This approach, goes a long way towards addressing criticism that bond procedures in Cook County discriminate against the poor because it unfairly imprisons the poor, merely because they don’t have the money to post bond.  This problem disproportionately affects racial minorities.  This problem has been gaining attention as well as support from important Cook County law enforcement personnel.  Cook County Sheriff, Tom Dart, has been a long-time proponent of changing the procedures for the setting of bonds to release defendants who are poor and cannot afford the low bonds needed to be released from Cook County Jail.  Cook County State’s Attorney, Kim Foxx, has been taking steps to address this problem as well.  In March she announced that her office will not oppose the release of defendants who have a bond of $1,000 and under set.  Last month she announced that her office will agree to have Individual Recognizance Bonds set for more defendants. Individual Recognizance Bonds, also known as an “I-Bond” do not require that any money be posted for release.  Just a signature by the defendant that they promise to appear in court to answer to the charges filed against them.

402-ConferenceA Pre-trial conference is the usual way that a criminal case is resolved in Illinois without the need to go to trial. The Pre-trial conference is a meeting that occurs between the prosecutor, the defense lawyer, and the judge. The meeting is usually, but not always, behind closed doors, and the parties all get together to discuss the case to see if there’s a way to work out an agreement short of trial. Illinois Supreme Court Rule 402 allows for this conference to happen and sets forth the requirements for such a conference to occur. That’s why this type of conference is commonly called a “402 Conference” by lawyers and judges.

Supreme Court Rule 402 provides that a judge cannot request that the parties have a “402 Conference”. The request for a “402 Conference” has to be made by the lawyer for the defendant and the prosecutor must agree to participate in that conference. After the lawyer for the defendant requests that the court participate in a “402 Conference”, the court will admonish the defendant about what will happen at this conference and make sure that the defendant agrees to allow this conference to happen.

The judge will inform the defendant that the prosecutor will be present at this conference and will tell the judge about the facts of the case and what the witnesses are expected to say at trial. Many of the things that the judge will hear he would not normally hear unless the case went to trial. Some of the things that the judge will hear may not even be allowed to be introduced into evidence at trial. The judge will also find out about your criminal background. This is something that the judge would not hear about unless you were found guilty and the case proceeded to a sentencing hearing. At the same time, the judge will hear things about you that will be presented by your lawyer. Again, these are things that the judge may or may not hear about at the trial.

ArrestThis is a very frequent question that I get from people that call me. They want to know how the police can arrest them without any evidence that they did anything wrong. Just because you were arrested by the police and charged with a crime does not mean that you are guilty. An arrest and a criminal charge is just an allegation. The police officer who arrested you, and the prosecutor that charged you with a crime, believe that you did something wrong. Now they must prove you guilty beyond a reasonable doubt in court. There’s several things that you can do to make it more difficult for the police and the prosecutors to prove you guilty in court. Let’s talk about some of the things that you can do to help your case.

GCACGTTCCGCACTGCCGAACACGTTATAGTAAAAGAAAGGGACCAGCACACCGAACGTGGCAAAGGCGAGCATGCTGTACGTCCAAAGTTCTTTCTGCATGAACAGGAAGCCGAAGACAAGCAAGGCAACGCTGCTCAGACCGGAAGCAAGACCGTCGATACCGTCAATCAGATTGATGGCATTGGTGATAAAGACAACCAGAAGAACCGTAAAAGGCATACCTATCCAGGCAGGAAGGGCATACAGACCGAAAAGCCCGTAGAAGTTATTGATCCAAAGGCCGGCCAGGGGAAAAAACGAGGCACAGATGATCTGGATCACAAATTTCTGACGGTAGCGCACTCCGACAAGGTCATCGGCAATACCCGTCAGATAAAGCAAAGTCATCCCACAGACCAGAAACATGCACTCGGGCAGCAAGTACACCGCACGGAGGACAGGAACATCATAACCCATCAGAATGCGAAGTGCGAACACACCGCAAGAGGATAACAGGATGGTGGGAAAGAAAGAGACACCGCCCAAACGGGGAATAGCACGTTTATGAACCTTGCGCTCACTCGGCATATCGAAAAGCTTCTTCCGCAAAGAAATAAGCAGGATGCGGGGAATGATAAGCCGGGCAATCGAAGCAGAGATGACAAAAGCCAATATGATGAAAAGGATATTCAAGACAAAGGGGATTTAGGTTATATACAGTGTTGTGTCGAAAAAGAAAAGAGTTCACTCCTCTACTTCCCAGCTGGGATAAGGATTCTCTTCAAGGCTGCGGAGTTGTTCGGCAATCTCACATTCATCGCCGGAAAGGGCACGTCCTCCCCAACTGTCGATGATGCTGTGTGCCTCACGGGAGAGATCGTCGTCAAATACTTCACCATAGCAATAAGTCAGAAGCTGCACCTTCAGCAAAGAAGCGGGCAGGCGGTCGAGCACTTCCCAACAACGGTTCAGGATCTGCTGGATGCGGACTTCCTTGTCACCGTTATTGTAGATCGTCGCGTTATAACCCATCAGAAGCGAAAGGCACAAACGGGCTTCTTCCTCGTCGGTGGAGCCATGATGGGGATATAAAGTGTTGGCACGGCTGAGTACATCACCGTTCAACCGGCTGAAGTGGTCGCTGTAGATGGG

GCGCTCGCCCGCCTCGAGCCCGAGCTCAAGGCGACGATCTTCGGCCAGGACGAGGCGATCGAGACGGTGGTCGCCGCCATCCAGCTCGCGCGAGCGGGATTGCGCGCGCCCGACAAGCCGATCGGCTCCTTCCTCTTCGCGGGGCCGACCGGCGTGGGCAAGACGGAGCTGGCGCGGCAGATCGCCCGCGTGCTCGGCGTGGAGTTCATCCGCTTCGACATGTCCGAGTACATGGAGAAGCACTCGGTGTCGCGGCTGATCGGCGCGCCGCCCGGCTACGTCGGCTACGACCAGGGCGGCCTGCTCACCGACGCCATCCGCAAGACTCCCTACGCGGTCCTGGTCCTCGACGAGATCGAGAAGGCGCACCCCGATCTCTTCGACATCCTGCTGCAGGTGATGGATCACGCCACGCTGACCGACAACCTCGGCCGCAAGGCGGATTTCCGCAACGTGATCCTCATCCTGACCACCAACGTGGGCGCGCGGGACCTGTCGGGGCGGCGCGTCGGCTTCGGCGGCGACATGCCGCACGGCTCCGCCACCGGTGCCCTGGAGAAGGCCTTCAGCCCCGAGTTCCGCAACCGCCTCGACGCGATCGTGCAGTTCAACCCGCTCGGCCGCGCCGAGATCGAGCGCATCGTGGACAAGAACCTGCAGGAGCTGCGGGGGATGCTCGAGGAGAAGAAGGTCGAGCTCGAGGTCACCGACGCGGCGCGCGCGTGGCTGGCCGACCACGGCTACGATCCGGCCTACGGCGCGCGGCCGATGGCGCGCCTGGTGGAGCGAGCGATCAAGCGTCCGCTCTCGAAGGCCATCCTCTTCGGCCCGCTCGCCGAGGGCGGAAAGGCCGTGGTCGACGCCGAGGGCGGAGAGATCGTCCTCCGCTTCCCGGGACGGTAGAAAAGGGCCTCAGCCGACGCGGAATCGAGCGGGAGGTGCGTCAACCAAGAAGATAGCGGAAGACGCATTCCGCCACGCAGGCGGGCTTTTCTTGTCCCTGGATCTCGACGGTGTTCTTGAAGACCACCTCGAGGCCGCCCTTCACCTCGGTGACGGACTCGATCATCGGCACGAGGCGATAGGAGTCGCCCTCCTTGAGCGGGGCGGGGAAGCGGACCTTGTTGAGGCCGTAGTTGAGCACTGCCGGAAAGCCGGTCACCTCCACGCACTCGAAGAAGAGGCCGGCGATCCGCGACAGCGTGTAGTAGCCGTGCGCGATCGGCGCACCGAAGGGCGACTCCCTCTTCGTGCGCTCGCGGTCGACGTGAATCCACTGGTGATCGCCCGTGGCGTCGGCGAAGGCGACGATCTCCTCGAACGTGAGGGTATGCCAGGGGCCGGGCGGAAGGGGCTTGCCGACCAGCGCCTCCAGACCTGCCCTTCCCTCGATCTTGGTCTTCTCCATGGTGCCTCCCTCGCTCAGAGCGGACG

First, let’s talk about something you should not do. You should not resist the police and give them a tough time. There’s no benefit to arguing with the police officer and making their job difficult. All that can do is make the police officer angry and cause them to be a little tougher on you than they might otherwise be. In addition, don’t forget that the police officer is armed with a gun. If the police officer feels threatened, he may use physical force against you which never ends in a good way. If you resist a police officer you could be charged with Resisting a Peace Officer, or if you disobey a police officer’s instructions, you could be charged with Obstructing a Peace Officer.  While both charges are misdemeanors, they are serious misdemeanors because they carry mandatory punishments which could include mandatory community service or even jail time. Simply pulling away from a police officer while they are trying to place handcuffs on you, or trying to run away from a police officer who is trying to place you under arrest, could result in serious criminal charges. Those criminal charges could stick even if you are ultimately found not guilty of the crime that you were originally arrested and charged with. Plus, if you cooperate with the police officer, the officer may go a little easy on you and may even decide not to arrest you, or even charge you with a crime if they are not sure that you did anything wrong.  Even if the police officer arrests you and charges you with a crime, the fact that you cooperated with the police officer and did not give them a hard time could help you when it comes to talking to the prosecutor who is handling your case in court. The prosecutor is much more likely to go easy on you if the police officer tells them that you cooperated with them and did not give them a hard time.